So what I’m looking for is a more charitable way to describe the post-war 12-tone movement phenomenon, one that doesn’t make it sound like a blatant academic mafia, so I can continue teaching my favorite 12-tone pieces without getting skeptical looks and the feeling that my students think I’m selling them a bill of goods. And I think what we need to do is quit teaching 20th-century history with a dishonest thumb on the scale in Schoenberg’s favor. For decades, academic historians have presented the Second Vienna School as central to a European modernist canon, at the expense of dozens of other composers more popular, outside academia, than Schoenberg: Copland, Milhaud, Cowell, Hindemith, Shostakovich, Gershwin, Messiaen, Britten, Weill, Cage, Partch. It’s time to restore these composers to the center of 20th-century music, and redraw 12-tone music as the interesting but infertile cul-de-sac that it was. [emphasis added] What I propose is that we take 12-tone out of the “Great Monuments of Western Music” bag, and put it in the “Curious Dead-ends of Music History” bag. That way, when you get a bright senior or grad student who’s already absorbed Partch, Messiaen, Bartok, Cage, et al, you can say, “Hey, wanna see something else? Look at this crazy Webern Symphony with the double canon in the first movement. Isn’t that wild? And this obsessive Babbitt Post-Partitions, built on a ‘super-array’ with every pitch having its own dynamic? Pretty whacked out stuff, eh?” That way we can talk about 12-tone music as an interesting kind of fixation that composers got themselves into, the way we talk about the rhythmically complex music that happened at the court of Avignon from 1400 to 1418. I’d feel so much better about Schoenberg if his reputation were like that of the other 12-tone inventor, Josef Matthias Hauer, whose music I love studying because it’s truly peculiar, and no one pretends it’s terribly important.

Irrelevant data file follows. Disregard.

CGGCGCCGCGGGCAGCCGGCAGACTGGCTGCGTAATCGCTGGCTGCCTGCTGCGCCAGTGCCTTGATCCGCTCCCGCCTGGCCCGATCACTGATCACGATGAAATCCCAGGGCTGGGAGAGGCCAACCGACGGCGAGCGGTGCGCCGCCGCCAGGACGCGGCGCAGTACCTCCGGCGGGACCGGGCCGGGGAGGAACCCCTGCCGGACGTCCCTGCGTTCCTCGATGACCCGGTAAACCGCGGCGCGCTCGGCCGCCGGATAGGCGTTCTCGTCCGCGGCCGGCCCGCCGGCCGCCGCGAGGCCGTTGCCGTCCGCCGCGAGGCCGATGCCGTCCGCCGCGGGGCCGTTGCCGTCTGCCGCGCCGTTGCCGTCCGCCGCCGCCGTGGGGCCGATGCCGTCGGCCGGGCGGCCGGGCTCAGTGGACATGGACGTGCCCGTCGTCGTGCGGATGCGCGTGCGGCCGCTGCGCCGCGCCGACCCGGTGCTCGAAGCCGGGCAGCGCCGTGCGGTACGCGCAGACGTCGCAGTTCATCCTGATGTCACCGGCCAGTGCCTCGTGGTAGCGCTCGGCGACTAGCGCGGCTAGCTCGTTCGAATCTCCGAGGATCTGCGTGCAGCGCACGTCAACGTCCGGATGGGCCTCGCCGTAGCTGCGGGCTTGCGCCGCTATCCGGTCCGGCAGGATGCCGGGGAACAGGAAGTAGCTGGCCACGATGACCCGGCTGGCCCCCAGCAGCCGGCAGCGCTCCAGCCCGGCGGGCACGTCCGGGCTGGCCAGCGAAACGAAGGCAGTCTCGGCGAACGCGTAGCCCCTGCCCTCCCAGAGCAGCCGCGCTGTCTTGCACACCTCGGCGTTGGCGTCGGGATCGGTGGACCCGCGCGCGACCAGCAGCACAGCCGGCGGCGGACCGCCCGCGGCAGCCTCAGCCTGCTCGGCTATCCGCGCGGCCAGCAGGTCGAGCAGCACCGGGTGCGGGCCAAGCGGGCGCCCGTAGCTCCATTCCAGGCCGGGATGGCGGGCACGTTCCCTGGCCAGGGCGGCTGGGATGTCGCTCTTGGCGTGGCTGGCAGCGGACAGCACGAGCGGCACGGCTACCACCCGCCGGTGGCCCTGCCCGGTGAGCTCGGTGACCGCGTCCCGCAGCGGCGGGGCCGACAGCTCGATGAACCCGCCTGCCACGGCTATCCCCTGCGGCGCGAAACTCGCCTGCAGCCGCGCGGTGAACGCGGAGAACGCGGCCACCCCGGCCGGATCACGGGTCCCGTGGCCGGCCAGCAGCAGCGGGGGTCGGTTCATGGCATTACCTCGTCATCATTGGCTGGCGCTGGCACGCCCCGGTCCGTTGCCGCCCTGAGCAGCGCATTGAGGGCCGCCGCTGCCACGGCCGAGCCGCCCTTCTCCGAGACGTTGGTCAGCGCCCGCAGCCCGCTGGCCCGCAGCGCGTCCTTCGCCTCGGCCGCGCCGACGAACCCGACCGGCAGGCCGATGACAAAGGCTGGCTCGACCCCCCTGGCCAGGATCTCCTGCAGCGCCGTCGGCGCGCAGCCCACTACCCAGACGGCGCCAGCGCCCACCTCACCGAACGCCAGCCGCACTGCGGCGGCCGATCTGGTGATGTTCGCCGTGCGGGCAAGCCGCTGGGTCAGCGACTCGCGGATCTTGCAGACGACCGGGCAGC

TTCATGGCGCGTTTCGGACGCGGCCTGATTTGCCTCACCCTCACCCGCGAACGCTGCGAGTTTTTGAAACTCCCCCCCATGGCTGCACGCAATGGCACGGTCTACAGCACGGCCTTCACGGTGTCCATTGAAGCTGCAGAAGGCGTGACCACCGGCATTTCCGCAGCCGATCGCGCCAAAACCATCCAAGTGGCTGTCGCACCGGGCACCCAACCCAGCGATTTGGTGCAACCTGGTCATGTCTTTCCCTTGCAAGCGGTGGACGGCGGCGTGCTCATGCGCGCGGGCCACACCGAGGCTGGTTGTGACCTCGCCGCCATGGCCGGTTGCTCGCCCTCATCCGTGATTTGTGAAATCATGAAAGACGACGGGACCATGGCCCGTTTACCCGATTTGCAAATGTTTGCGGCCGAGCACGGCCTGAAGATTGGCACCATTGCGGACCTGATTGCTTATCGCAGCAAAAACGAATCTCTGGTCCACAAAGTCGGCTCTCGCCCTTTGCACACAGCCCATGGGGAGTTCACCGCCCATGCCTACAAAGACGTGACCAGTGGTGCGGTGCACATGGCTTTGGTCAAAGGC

I'm going to mention that one of the things I did when I began blogging about the Austrian composer Ferdinand Rebay was make reference to Rebay's cycle of chamber sonatas for guitar paired up with woodwinds and strings in a way that compared his cycle to Hindemith's cycle of chamber sonatas.

Now, by no means, is Rebay's style like Hindemith's!  But the comparison is historically interesting and useful to me because Rebay lived during roughly the same period of European history that Hindemith did, and he made a point of composing a large cycle of chamber sonatas for the guitar.  That's a pretty loose parallelism, I admit, but I mention it to highlight Gann's comments about how having Hindemith in the pedagogy makes sense. To put it in the breezy way of a blog post, if I could pitch Ferdinand Rebay as having been a kind of Paul Hindemith for the guitar, writing duets pairing the guitar up with violins and violas and flutes and clarinets, that suggests to me, at least, that Hindemith's legacy is not so marginal I can't usefully invoke him when discussing Rebay.  Plus, really, I like a pretty good chunk of Hindemith's music.  

Now should you want to read an account of how the 12-tone movement phenomenon maybe was a kind of academic mafia ...